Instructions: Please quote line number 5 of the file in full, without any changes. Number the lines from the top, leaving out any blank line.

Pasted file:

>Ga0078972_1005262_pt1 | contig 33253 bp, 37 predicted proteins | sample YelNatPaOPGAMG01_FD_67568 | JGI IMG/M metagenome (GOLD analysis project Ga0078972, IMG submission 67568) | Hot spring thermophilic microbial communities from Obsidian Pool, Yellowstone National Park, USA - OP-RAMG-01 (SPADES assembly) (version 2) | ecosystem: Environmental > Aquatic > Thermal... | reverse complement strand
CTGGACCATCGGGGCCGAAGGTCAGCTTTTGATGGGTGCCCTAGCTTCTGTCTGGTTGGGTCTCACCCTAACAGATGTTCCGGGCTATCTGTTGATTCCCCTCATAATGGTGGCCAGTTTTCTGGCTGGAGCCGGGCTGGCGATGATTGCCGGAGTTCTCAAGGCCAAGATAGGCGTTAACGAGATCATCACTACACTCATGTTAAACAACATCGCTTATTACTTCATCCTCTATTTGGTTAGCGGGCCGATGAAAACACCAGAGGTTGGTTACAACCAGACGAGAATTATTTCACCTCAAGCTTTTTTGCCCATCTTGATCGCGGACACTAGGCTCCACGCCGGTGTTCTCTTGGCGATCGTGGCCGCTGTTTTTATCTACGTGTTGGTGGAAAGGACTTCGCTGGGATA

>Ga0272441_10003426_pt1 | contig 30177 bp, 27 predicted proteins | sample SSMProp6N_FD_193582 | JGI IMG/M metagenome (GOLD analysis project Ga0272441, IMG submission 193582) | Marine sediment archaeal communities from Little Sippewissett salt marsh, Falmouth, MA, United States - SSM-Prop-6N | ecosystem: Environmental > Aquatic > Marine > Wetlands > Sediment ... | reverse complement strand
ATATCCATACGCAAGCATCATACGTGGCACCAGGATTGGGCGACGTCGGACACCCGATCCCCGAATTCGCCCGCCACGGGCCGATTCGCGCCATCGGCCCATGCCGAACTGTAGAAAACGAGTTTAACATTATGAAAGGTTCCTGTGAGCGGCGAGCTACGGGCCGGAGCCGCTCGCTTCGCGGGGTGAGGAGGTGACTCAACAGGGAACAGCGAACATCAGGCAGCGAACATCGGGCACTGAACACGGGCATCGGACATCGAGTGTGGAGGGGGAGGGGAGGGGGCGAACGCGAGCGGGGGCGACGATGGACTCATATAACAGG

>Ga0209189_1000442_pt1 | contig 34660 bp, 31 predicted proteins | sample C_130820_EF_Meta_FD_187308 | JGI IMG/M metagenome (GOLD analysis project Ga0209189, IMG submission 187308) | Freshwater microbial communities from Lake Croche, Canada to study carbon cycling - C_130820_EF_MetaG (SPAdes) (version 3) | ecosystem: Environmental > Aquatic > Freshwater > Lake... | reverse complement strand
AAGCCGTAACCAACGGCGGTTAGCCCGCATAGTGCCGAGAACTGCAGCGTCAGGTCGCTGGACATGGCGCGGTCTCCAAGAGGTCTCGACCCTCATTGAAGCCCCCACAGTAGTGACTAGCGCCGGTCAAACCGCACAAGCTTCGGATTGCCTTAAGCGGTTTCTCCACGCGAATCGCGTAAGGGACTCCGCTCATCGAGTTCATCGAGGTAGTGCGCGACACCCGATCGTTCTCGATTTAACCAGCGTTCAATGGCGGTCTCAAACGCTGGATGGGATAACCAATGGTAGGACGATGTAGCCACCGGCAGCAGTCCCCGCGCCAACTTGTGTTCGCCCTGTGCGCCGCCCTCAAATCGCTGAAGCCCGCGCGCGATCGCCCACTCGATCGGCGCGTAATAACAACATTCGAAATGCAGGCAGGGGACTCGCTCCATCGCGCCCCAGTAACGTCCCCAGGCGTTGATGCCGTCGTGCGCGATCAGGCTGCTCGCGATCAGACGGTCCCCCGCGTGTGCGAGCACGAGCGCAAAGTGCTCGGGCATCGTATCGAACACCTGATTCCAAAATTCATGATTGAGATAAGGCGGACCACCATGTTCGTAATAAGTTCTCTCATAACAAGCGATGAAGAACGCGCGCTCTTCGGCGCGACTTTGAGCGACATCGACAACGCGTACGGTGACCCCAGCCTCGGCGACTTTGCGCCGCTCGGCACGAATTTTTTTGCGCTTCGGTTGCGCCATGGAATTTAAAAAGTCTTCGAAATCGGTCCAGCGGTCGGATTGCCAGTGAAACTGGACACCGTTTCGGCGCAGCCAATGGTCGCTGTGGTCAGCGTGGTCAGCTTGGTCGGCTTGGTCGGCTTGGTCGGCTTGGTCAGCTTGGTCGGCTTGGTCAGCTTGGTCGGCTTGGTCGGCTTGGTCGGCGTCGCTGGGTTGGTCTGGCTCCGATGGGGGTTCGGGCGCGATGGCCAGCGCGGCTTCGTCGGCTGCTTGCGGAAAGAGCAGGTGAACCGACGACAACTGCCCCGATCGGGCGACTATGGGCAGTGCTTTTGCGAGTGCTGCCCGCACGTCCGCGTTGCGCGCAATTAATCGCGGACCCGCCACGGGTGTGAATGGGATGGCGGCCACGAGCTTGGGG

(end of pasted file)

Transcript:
>Ga0209189_1000442_pt1 | contig 34660 bp, 31 predicted proteins | sample C_130820_EF_Meta_FD_187308 | JGI IMG/M metagenome (GOLD analysis project Ga0209189, IMG submission 187308) | Freshwater microbial communities from Lake Croche, Canada to study carbon cycling - C_130820_EF_MetaG (SPAdes) (version 3) | ecosystem: Environmental > Aquatic > Freshwater > Lake... | reverse complement strand